Marion also wanted Americans to eat healthier, so she added nutritional advice to the pages of Joy. Plagued by undiagnosed food allergies as a child, she understood the link between ingredients and wellness years before people started talking about “organic farming” and “health food.” Although the book still contained plenty of recipes for condensed-soup casseroles, 1963’s Joy suggested using fresh, seasonal fruits and vegetables instead of canned or frozen produce. In an era of Wonder Bread, Marion Becker pushed for whole grains.
Marion produced her last revision in 1975 with the help of her husband, John, and son, Ethan. The work was a monumental tome, containing more than 4,500 recipes and 1,000 illustrations. Thanks to its encyclopedic size, this edition became the resource not only for grandmothers searching for German chocolate cake recipes, but also for their hippie grandchildren looking for tips on granola. Presciently, the book warned readers against overusing microwaves, which were embraced by most major cookbooks at the time. (Off the record, Marion actually wrote to Ralph Nader that she believed microwaves were zapping the nutritional value from food.) The 1975 Joy was considered so authoritative that it remained in print for more than 20 years.
In 1997, Scribner Books hired a team of chefs to write a completely new Joy. Critics slammed the edition for being sterile and lacking any sense of playfulness. In 2006, the publisher made amends. Ethan Becker and his wife, Susan, were put in charge of the 75th anniversary edition, creating a new version that combined Marion Becker’s conscientiousness with her mother’s sense of fun.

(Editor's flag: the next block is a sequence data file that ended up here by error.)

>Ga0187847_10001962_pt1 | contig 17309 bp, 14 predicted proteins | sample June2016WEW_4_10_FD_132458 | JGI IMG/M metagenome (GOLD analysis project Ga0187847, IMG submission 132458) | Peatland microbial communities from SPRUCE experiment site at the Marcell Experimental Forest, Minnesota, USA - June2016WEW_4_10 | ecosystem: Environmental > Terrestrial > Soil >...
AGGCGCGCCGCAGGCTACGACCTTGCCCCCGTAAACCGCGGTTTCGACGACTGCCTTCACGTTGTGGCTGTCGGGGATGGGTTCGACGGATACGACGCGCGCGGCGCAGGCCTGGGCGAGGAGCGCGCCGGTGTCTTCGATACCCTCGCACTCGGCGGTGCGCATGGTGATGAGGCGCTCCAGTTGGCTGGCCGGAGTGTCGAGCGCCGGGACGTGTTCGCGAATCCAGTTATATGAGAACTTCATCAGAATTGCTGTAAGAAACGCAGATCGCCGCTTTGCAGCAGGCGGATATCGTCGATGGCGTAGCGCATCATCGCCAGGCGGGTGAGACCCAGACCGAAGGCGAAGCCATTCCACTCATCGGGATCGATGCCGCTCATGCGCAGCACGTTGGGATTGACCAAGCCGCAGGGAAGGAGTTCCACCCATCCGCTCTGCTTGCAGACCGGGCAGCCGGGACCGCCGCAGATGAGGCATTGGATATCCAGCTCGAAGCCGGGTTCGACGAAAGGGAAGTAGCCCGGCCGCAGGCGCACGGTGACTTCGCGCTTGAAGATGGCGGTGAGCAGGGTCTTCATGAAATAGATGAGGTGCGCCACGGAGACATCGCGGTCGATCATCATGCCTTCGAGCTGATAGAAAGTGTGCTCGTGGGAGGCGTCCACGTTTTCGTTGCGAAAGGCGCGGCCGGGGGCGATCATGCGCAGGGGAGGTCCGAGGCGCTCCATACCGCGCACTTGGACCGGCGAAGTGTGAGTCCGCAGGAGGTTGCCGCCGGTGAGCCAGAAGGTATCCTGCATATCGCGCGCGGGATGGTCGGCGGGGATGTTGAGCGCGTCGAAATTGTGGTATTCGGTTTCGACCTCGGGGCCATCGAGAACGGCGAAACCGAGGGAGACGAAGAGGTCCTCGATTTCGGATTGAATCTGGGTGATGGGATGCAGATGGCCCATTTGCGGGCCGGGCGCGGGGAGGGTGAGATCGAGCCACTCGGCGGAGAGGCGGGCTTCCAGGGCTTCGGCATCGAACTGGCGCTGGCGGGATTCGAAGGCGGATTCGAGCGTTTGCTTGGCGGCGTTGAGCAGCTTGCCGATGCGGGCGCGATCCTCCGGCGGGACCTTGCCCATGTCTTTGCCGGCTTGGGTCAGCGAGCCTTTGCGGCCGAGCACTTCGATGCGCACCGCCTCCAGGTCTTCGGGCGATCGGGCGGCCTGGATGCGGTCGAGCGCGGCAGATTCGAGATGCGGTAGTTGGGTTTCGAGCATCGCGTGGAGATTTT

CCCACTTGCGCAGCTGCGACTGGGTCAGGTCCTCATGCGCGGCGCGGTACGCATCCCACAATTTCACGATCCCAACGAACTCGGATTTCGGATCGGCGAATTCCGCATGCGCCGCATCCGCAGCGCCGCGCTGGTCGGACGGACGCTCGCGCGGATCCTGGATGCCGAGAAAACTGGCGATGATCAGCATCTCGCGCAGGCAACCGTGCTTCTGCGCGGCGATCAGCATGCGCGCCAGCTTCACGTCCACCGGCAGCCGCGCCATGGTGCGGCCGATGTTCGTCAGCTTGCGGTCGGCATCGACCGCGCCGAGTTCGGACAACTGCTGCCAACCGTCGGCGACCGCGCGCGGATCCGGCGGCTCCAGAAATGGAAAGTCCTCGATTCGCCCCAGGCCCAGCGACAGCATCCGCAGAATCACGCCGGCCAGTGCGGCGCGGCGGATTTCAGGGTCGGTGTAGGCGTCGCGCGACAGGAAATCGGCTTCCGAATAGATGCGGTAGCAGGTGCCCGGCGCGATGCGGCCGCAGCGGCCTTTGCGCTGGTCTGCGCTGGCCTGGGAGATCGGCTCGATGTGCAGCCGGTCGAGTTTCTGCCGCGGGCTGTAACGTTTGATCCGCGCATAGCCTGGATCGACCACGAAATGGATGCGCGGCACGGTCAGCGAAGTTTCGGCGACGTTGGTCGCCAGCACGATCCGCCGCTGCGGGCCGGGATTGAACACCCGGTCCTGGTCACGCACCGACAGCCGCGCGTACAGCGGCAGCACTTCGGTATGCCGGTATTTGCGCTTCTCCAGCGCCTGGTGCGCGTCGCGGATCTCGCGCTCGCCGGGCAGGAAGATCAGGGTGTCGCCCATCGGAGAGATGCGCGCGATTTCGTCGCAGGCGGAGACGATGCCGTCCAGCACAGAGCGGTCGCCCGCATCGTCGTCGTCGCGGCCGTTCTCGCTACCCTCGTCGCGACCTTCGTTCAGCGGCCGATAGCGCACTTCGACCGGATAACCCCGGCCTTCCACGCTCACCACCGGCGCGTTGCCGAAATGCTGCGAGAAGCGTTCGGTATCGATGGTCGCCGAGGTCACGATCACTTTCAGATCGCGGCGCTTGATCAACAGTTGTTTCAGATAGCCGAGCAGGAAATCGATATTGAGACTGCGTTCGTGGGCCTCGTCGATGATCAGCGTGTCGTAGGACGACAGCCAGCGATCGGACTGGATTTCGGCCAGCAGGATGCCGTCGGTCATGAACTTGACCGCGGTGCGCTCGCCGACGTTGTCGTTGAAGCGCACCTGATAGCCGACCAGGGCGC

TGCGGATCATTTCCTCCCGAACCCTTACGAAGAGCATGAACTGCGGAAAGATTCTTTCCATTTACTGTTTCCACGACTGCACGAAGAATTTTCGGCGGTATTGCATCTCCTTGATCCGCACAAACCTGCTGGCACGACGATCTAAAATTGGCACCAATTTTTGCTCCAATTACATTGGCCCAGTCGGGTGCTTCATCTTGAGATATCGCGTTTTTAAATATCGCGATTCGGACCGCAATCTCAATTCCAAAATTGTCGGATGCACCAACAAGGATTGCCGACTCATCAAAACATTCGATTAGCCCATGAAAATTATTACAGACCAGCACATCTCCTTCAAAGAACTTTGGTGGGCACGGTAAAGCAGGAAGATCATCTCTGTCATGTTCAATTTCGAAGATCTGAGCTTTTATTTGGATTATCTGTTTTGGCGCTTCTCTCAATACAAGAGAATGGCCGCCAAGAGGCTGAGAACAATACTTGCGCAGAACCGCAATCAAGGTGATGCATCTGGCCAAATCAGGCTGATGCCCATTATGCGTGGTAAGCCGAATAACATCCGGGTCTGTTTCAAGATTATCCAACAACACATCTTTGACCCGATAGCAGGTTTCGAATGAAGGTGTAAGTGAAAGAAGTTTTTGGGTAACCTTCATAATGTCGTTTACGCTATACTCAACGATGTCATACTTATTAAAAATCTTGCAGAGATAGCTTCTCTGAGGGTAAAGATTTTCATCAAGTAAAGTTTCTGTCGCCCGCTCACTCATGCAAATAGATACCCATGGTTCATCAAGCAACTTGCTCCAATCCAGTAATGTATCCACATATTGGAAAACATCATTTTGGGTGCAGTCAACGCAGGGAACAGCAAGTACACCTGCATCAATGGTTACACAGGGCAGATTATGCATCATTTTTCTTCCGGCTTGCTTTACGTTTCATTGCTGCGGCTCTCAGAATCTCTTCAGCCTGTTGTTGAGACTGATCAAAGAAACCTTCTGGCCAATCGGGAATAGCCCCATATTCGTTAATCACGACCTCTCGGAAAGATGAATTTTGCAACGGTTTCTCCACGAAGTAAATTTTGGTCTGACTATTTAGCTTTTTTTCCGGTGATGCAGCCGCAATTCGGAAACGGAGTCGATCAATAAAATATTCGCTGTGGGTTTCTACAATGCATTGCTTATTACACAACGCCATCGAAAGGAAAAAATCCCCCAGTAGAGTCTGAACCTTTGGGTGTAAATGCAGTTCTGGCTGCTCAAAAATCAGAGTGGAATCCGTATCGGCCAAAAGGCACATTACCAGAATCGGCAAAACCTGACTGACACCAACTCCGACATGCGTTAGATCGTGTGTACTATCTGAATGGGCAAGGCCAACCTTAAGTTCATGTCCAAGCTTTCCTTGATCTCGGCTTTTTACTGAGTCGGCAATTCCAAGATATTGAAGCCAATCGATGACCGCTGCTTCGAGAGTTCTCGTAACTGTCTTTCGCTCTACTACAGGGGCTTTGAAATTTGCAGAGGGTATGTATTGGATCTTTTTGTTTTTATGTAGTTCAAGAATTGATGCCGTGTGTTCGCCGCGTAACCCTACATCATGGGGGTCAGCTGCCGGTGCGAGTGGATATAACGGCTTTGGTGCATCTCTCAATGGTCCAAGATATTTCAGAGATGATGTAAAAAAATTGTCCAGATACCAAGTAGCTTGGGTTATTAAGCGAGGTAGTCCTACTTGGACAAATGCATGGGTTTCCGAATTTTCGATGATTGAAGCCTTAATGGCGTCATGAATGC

Instead of catering to weight-loss fads (the authors thank heaven that low-carb diets are no longer in vogue), the latest Joy stresses moderation and balance. The classic, gut-busting German cakes are still there, but they share space with homemade energy bars. Marion would be pleased to see that ethnic cooking is represented on a level that reflects our culture, with recipes for hummus, cream cheese balls, and salsa on neighboring pages. Meanwhile, her mother would be happy that cocktails are back, along with old, quirky recipes, such as Lemonade for 100 People. And the tidbits are classically Irma. For example: “The Romans, who were passionate about snails, grew them on ranches where they were fed special foods like bay leaves, wine, and spicy soups as pre-seasoning.”
But to really grasp the spirit of the Joy of Cooking, one needs only to look at the index of the latest edition, which begins with a Samuel Johnson quote. It reads, “Knowledge is of two kinds. We know a subject ourselves, or we know where we can find information on it.” Irma would be proud.
This article originally appeared in mental_floss magazine. If you didn’t get what you wanted this holiday season, and what you wanted was a subscription to mental_floss magazine, here’s where you can order one yourself.